Secure storage and processing of patient information

This study has already received research ethics approval – a process designed to make sure researchers’ can benefit from accessing data while minimising risk of any harm to patients –  and Health Research Authority Confidential Advisory Group Section 2.51 approvals. The legal basis for processing are covered under Article 6 (1)(e) and Article 9 (2)(j).

Personal data of patients – including NHS number, date of birth, sex, postcode and the study ID will only be securely transferred between two organisations – Northgate Public Services (who control NJR data) and NHS Digital (who control HES and PROMs data). This is considered to be personal data according to European data protection rules – the General Data Protection Regulation (or GDPR). As these two organisations currently hold and control the data, and are involved in processing, they are called data controllers. The purpose of sending this personal data between the two organisations is so NHS Digital can link these data together for the same patients, to provide more accurate and complete information for researchers who can track a patient’s journey through the NHS system. However, researchers will not have access to any personal identifiable data, and will not be able to identify patients, using the information that they are given by the two organisations (Northgate Public Services and NHS Digital).

Both organisations will securely transfer pseudonymised data to researchers at UCL. Pseudonymisation means the most identifying fields within a database are replaced with artificial identifiers, or pseudonyms so patient information can be processed without researchers being able to identify patients. This means that UCL will be the final data controller for the data that is disseminated for the purposes of looking at ‘what works and at what cost?’ All pseudonymised patient information will be stored on a secure network that is password-protected, and can only be accessed by those with specialised training and access for the duration of the study.

The data will be stored by researchers at UCL until 2021 for analysis and dissemination purposes, and thereafter will be securely destroyed.

UCL Data Protection:

UCL is required by law to comply with data protection legislation. The UK’s regulator for the legislation is the Information Commissioner’s Office.  It is the commitment of the university to ensure that every current employee and registered student complies with this Act to ensure the confidentiality of any personal data held by UCL, in whatever medium. This Act came into force on 25 May 2018.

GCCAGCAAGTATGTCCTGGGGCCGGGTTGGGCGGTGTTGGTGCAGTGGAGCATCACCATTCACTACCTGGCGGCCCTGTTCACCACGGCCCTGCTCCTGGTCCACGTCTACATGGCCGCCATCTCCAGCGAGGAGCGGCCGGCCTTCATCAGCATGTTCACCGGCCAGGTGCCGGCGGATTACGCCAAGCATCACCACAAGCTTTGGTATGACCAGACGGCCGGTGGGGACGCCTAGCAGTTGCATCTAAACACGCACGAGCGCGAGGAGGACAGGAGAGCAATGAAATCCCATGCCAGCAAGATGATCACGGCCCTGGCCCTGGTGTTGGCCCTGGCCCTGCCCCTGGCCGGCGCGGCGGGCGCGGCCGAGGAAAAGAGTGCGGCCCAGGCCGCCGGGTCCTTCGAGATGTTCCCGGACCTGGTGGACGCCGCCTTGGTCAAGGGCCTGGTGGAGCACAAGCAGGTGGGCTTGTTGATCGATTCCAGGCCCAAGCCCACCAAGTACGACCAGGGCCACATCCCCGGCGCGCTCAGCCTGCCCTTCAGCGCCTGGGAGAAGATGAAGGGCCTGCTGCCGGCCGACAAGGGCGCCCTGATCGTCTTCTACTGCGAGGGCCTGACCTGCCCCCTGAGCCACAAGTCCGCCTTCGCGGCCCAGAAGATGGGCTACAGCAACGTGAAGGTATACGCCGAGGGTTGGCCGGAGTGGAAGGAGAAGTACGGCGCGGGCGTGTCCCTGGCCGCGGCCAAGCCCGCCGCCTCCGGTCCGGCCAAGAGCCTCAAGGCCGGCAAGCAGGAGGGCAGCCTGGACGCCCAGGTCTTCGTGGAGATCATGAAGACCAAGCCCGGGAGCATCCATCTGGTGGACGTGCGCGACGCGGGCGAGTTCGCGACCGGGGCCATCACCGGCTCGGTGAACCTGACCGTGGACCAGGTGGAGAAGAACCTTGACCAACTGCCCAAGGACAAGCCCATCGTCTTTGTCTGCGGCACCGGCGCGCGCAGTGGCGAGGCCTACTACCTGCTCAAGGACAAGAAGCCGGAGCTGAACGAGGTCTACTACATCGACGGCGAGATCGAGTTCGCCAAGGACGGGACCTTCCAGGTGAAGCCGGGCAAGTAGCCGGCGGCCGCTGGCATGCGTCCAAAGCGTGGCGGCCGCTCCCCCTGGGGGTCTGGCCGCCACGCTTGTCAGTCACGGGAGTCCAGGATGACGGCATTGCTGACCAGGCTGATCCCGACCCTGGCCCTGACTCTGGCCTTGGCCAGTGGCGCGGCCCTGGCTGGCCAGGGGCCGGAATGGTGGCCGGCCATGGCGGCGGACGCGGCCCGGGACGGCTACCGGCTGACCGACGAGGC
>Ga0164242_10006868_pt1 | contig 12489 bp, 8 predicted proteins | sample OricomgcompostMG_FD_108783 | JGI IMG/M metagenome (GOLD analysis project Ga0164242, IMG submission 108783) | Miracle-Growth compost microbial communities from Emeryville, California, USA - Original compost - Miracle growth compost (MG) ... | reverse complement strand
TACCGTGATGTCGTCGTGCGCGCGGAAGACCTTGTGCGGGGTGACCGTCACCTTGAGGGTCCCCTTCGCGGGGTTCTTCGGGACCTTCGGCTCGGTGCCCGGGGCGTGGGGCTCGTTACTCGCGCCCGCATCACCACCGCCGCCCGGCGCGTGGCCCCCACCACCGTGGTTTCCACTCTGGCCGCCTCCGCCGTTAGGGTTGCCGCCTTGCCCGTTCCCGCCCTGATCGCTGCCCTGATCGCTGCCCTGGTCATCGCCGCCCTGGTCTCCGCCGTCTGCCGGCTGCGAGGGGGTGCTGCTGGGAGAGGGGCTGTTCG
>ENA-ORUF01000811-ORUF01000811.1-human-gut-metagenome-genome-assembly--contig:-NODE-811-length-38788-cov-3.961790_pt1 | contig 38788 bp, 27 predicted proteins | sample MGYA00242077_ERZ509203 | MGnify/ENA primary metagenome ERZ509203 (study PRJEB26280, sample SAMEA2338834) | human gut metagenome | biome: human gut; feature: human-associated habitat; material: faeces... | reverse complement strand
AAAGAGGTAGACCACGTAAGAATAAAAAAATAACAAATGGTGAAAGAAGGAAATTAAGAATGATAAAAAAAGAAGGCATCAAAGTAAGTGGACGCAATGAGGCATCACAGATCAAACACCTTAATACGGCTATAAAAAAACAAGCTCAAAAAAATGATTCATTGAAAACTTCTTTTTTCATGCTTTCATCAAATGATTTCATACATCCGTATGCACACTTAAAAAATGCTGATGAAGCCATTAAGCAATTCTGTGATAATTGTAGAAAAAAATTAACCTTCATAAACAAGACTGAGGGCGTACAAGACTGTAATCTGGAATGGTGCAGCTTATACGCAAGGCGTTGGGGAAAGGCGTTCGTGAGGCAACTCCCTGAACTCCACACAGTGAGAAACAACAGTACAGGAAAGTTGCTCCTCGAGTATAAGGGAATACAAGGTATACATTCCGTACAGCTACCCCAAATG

UCL processes the personal data of living individuals such as its staff, students, contractors, research subjects and customers. UCL has a data protection policy as a commitment to the safeguarding of personal data processed by its staff and students, and to ensure compliance with the legislation. It is the duty of data controllers such as UCL to comply with the data protection principles with respect to personal data.  This policy describes how UCL will discharge its duties in order to ensure continuing compliance with the Act in general and the data protection principles and rights of data subjects in particular.

Data Protection Officer Contact details:

Chloe Levelle

Research Department Administrator

PA to Professor Rosalind Raine and Professor Naomi Fulop

Department of Applied Health Research, UCL

Visiting Address: 1-19 Torrington Place, London WC1E 7HB, Rm 112

Postal Address: UCL, Gower Street, London WC1E 6BT

Tel: 020 3108 3256

E-mail: c.levelle@ucl.ac.uk

 

Opting-out

We are happy to discuss your rights to protect your data, and how exactly it will be used in our research. If you would like further information about the use of your data in this research study, or would like to lodge a complaint to a supervisory authority – please contact us on the details given below. If you would like to request that your confidential patient information is not included in this study, please aim to contact us between 1st May – 24th August 2018 to discuss.

Contact details:

Dr Sarah Jasim

NIHR CLAHRC North Thames

Department of Applied Health Research

University College London

1-19 Torrington Place

London WC1E 7HB

Tel: 020 3105 3233

E-mail: clahrc.girft-evaluation@ucl.ac.uk

How will this be operated?